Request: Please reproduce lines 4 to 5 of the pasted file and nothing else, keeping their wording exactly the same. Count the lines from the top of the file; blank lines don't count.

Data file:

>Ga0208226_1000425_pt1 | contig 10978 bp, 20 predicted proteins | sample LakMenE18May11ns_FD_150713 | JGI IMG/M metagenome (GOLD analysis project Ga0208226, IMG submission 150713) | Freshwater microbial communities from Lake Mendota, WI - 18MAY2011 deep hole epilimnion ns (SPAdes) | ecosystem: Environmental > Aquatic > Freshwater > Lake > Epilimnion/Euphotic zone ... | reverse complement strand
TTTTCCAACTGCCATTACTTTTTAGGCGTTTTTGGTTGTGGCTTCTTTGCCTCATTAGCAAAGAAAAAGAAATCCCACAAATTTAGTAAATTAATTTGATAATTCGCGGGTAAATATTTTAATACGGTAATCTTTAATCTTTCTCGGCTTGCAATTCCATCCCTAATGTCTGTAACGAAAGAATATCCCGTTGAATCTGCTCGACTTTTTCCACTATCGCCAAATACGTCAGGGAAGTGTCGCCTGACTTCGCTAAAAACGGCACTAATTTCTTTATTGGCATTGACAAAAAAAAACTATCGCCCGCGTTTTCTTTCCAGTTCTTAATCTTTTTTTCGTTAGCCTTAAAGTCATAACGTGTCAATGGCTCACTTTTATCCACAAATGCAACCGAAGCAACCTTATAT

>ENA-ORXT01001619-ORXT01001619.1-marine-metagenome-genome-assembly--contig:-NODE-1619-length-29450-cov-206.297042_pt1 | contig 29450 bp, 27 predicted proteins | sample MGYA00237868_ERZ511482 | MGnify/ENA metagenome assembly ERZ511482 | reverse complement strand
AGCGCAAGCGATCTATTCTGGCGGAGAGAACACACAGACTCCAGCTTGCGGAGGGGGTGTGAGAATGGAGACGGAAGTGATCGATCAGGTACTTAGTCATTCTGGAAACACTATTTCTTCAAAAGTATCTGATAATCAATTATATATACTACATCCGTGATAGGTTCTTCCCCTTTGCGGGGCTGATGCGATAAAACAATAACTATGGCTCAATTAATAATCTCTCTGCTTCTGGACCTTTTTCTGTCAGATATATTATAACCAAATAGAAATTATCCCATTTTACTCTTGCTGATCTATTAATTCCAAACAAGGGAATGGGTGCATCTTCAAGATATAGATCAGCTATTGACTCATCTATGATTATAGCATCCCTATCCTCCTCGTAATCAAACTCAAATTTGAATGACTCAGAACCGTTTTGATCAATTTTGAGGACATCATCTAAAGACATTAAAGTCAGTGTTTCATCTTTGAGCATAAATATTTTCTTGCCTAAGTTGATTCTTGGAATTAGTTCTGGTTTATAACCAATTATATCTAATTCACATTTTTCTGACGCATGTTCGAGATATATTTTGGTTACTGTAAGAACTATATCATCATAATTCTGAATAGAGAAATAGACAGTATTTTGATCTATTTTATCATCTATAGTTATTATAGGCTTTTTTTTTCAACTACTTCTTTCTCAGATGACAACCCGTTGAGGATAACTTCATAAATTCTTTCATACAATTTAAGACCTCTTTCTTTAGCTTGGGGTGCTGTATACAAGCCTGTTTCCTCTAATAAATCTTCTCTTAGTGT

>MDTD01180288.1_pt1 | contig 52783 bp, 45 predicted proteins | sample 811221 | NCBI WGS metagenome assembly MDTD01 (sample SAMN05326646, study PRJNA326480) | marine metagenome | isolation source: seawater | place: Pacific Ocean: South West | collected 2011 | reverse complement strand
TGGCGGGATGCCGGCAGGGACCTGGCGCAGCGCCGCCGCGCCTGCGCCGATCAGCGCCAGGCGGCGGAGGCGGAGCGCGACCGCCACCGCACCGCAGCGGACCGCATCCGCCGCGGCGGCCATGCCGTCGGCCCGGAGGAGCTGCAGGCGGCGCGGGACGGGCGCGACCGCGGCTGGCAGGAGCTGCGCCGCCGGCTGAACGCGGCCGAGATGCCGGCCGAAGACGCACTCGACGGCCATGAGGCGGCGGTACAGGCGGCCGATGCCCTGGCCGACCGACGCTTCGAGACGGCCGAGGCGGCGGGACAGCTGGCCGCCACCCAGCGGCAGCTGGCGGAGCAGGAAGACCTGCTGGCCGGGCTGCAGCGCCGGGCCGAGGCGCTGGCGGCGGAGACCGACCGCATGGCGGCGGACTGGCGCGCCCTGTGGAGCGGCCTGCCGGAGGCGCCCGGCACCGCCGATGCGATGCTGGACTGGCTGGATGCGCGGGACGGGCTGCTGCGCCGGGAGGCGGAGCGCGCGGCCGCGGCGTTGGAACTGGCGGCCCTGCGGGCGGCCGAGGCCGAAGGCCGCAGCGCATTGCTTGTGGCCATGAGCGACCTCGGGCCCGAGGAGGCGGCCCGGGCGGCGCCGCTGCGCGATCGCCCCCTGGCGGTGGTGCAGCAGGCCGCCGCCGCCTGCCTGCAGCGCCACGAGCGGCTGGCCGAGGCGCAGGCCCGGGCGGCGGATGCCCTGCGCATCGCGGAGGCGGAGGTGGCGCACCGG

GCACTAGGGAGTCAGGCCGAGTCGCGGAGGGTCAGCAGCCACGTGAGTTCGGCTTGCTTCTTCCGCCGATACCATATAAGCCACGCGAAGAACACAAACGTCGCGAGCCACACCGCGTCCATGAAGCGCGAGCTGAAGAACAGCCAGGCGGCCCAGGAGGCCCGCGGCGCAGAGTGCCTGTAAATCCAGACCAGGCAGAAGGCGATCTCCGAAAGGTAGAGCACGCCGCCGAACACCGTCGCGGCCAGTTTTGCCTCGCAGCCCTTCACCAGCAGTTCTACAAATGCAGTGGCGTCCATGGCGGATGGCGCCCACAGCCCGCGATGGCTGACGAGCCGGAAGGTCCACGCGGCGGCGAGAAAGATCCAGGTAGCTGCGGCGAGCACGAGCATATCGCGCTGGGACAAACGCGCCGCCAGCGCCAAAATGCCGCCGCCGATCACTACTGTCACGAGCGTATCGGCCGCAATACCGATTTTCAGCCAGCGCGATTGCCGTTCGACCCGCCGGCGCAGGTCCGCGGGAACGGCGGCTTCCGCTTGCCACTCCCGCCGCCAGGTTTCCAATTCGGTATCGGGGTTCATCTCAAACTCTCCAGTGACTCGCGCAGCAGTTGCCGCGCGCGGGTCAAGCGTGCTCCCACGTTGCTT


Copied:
AGCGCAAGCGATCTATTCTGGCGGAGAGAACACACAGACTCCAGCTTGCGGAGGGGGTGTGAGAATGGAGACGGAAGTGATCGATCAGGTACTTAGTCATTCTGGAAACACTATTTCTTCAAAAGTATCTGATAATCAATTATATATACTACATCCGTGATAGGTTCTTCCCCTTTGCGGGGCTGATGCGATAAAACAATAACTATGGCTCAATTAATAATCTCTCTGCTTCTGGACCTTTTTCTGTCAGATATATTATAACCAAATAGAAATTATCCCATTTTACTCTTGCTGATCTATTAATTCCAAACAAGGGAATGGGTGCATCTTCAAGATATAGATCAGCTATTGACTCATCTATGATTATAGCATCCCTATCCTCCTCGTAATCAAACTCAAATTTGAATGACTCAGAACCGTTTTGATCAATTTTGAGGACATCATCTAAAGACATTAAAGTCAGTGTTTCATCTTTGAGCATAAATATTTTCTTGCCTAAGTTGATTCTTGGAATTAGTTCTGGTTTATAACCAATTATATCTAATTCACATTTTTCTGACGCATGTTCGAGATATATTTTGGTTACTGTAAGAACTATATCATCATAATTCTGAATAGAGAAATAGACAGTATTTTGATCTATTTTATCATCTATAGTTATTATAGGCTTTTTTTTTCAACTACTTCTTTCTCAGATGACAACCCGTTGAGGATAACTTCATAAATTCTTTCATACAATTTAAGACCTCTTTCTTTAGCTTGGGGTGCTGTATACAAGCCTGTTTCCTCTAATAAATCTTCTCTTAGTGT

>MDTD01180288.1_pt1 | contig 52783 bp, 45 predicted proteins | sample 811221 | NCBI WGS metagenome assembly MDTD01 (sample SAMN05326646, study PRJNA326480) | marine metagenome | isolation source: seawater | place: Pacific Ocean: South West | collected 2011 | reverse complement strand